Larson A.M.,Center for International Forestry Research |
Barry D.,Rights and Resources Initiative |
Ram Dahal G.,Rights and Resources Initiative
International Forestry Review | Year: 2010
This article reports on findings from a research project, in more than 30 sites in 10 countries in Africa, Asia and Latin America, aimed at analyzing cases where changes in formal tenure rights for forest-based communities had recently occurred or were in process. Though by far largest proportion of the world's forests are owned by the state, over a quarter of forests in developing countries are now owned by or assigned to communities. This suggests, at least in some ways, a marked departure from the historic trend towards centralizing. The project, led by the Center for International Forestry Research in coordination with the Rights and Resources Initiative in 20062008, sought to identify issues and concerns from the perspective of socially and economically vulnerable groups that were seeking rights reforms. The objectives were to understand reform processes, particularly the extent to which community rights had improved in practice. This article reports on the analysis of three aspects of the reforms: the broad global trends shaping them, challenges in implementation and outcomes for livelihoods and forests.
Bandiaky-Badji S.,Rights and Resources Initiative
International Forestry Review | Year: 2011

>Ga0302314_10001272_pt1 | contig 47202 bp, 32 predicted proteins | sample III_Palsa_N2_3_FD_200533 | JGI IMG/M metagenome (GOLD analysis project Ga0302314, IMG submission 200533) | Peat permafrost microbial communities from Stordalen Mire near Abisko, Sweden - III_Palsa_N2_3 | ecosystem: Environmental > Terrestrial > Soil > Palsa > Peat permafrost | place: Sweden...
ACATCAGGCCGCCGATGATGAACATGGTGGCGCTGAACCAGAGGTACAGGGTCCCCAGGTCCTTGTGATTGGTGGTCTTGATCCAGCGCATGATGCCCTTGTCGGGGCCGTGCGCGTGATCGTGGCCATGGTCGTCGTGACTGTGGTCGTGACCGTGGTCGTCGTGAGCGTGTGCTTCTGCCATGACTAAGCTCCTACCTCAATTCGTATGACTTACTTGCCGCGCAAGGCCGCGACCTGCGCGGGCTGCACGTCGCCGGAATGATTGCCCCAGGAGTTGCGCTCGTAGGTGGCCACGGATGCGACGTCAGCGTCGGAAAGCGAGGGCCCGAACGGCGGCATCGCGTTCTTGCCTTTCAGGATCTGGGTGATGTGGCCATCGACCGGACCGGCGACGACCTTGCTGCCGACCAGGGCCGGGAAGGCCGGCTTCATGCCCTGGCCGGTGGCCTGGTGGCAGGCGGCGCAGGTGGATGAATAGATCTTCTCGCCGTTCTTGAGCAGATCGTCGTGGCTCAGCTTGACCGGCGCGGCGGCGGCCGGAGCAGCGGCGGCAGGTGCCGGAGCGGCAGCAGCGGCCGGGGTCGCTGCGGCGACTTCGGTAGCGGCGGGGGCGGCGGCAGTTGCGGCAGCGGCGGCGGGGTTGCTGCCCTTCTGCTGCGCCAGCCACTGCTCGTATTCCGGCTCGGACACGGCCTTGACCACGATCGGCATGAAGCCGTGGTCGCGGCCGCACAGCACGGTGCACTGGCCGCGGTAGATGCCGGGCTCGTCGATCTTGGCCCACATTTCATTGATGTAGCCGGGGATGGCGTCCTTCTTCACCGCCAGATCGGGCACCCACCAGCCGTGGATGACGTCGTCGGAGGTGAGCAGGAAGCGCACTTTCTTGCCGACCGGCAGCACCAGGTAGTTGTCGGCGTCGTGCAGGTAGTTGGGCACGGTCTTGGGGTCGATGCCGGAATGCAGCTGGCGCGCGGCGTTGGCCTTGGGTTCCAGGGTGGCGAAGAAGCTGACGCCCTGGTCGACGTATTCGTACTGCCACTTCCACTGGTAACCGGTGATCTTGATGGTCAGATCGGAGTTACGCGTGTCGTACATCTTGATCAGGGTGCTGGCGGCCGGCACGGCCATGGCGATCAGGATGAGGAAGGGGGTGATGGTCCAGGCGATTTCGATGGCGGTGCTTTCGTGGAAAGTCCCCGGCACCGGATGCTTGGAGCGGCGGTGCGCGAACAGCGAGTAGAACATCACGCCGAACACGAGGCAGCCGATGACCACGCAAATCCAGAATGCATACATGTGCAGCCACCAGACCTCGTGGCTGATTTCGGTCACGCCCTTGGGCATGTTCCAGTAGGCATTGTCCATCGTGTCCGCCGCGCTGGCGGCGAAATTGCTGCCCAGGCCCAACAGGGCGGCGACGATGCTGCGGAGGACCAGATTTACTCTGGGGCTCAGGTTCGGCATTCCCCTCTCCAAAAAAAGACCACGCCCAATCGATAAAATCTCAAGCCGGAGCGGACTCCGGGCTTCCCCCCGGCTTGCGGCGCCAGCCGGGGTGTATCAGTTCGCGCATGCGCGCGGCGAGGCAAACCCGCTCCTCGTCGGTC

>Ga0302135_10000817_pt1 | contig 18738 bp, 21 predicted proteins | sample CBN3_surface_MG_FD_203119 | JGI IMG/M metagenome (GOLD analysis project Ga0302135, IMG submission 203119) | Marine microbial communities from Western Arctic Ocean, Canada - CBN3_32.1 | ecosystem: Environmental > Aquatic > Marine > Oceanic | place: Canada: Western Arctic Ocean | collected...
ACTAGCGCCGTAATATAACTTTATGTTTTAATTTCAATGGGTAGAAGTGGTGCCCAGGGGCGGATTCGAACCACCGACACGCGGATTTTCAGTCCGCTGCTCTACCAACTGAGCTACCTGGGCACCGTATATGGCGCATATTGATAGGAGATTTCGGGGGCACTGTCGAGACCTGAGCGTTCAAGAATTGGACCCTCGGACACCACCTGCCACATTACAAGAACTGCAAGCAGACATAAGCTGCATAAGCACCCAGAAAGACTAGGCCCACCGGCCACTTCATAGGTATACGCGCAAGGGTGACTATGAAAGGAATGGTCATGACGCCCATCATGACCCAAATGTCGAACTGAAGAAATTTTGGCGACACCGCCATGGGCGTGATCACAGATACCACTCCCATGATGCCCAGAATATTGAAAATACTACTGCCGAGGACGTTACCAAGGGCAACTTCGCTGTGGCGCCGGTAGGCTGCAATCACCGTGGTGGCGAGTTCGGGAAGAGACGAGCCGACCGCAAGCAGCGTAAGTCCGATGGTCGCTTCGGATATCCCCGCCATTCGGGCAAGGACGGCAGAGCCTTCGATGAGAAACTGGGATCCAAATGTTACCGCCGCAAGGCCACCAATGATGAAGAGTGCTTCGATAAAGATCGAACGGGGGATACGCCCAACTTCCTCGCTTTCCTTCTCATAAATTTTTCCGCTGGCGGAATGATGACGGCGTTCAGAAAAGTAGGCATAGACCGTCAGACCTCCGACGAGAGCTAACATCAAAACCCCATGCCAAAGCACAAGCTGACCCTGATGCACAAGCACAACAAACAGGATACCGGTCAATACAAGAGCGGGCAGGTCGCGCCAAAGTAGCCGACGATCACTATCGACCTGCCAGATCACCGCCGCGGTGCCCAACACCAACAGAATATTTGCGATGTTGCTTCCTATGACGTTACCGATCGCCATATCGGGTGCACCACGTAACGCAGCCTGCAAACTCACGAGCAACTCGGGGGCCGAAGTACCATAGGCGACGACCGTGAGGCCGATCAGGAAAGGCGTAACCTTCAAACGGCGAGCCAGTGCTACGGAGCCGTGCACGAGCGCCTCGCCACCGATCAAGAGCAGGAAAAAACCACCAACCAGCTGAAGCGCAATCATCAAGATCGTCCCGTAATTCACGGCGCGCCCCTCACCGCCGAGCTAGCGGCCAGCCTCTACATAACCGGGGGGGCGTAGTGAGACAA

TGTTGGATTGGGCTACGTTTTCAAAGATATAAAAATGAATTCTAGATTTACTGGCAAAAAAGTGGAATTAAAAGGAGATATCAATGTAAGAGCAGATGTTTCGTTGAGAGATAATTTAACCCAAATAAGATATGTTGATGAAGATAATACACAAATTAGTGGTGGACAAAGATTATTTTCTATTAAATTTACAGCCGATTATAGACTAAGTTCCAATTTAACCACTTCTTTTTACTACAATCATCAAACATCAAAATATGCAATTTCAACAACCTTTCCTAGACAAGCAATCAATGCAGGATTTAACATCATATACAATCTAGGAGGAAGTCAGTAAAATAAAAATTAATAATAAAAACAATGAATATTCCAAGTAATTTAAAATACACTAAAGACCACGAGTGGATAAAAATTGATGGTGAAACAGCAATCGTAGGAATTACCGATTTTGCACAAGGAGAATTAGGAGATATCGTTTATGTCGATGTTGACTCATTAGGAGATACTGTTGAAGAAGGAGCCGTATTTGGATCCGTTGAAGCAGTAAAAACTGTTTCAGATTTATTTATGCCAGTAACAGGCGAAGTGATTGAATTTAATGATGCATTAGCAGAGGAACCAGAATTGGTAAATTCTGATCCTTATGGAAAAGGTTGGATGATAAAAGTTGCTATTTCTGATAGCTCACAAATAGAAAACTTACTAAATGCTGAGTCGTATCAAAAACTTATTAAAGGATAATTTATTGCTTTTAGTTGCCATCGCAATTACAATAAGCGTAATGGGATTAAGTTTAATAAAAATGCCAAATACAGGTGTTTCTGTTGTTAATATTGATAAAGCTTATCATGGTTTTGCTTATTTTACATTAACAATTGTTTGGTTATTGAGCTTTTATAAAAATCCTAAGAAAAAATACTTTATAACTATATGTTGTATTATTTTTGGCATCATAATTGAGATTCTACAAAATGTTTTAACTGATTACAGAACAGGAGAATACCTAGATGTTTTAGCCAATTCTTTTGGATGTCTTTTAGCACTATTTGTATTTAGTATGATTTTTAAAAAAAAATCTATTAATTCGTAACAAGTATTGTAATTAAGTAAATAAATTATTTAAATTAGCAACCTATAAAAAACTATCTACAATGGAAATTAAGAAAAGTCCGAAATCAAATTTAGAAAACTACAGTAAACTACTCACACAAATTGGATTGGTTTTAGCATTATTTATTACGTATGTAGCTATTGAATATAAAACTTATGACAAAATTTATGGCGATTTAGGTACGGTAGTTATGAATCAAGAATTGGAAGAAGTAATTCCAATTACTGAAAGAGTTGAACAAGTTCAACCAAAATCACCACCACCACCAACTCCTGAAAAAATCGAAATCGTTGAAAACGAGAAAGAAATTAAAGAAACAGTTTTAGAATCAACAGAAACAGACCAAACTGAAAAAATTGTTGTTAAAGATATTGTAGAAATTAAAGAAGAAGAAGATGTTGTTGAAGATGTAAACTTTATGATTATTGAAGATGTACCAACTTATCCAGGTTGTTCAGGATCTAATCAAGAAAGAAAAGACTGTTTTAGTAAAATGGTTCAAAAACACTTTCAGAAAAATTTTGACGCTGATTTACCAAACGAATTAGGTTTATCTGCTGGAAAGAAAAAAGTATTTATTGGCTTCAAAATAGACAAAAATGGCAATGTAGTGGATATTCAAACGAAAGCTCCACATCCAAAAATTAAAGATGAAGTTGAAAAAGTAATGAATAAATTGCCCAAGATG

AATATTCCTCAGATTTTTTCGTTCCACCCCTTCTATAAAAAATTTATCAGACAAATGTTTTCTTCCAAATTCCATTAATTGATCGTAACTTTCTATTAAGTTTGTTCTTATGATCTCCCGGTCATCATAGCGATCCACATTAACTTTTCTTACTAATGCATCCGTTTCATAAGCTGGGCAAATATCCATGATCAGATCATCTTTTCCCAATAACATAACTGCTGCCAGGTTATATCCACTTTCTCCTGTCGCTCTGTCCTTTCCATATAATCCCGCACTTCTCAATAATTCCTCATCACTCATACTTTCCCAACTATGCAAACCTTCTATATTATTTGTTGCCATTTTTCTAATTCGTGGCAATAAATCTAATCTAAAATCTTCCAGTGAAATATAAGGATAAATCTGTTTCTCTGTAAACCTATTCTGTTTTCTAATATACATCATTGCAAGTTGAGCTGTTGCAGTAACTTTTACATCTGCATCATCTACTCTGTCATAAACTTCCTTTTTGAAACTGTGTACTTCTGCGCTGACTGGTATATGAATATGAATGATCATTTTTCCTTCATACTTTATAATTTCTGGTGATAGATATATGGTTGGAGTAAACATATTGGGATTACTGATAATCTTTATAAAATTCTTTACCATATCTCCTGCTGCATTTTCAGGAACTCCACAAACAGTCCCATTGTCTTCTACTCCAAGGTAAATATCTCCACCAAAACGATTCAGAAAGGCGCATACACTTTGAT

This paper highlights the ways that gender analysis has been ignored in the development of forestry and land policy in Senegal. The development of local governance/ rural councils through history and their increased decision-making power that occurred with the 1996 decentralization/ regionalization did not take into account the ways that women's representation (or lack of) on these councils would affect women's ability to access needed resources. This gender policy analysis paper is guided by two main questions: do the main decentralization reforms, which aim for the principles of equity, accountability, ownership and local participation, promote gender equity and tenure rights in access to land and forest resources? How are the forest and land laws and policies gendered and right-based? I argue that, the lack of adequate gender analysis, consideration of local communities' rights, and of accountability mechanisms in forest and land policy reforms is due to the low participation and representation of women in political institutions such as political parties, in legislature, and in local governments and to the fact that the forest sector is not gender sensitive. These traditionally male dominated national and local government institutions are the main causes of inequity and exclusion of marginalized groups mainly women in land and forest governance both at the policy and practical level. As long as forest and land policies remain ungendered and do not have a rights-based approach, women will always be legally and socially marginalized from decision making and benefits from forest and land resources. Before advocating for gender equity and women's rights and tenure in practice, it is necessary and a pre-requisite to have clearly defined gendered national forest and land laws and policies, effective participation and representation of women in political institutions, and gendered accountability mechanisms to hold political leaders, government and local government officials accountable if they fail in practice to recognize women's ownership rights to land and forest resources.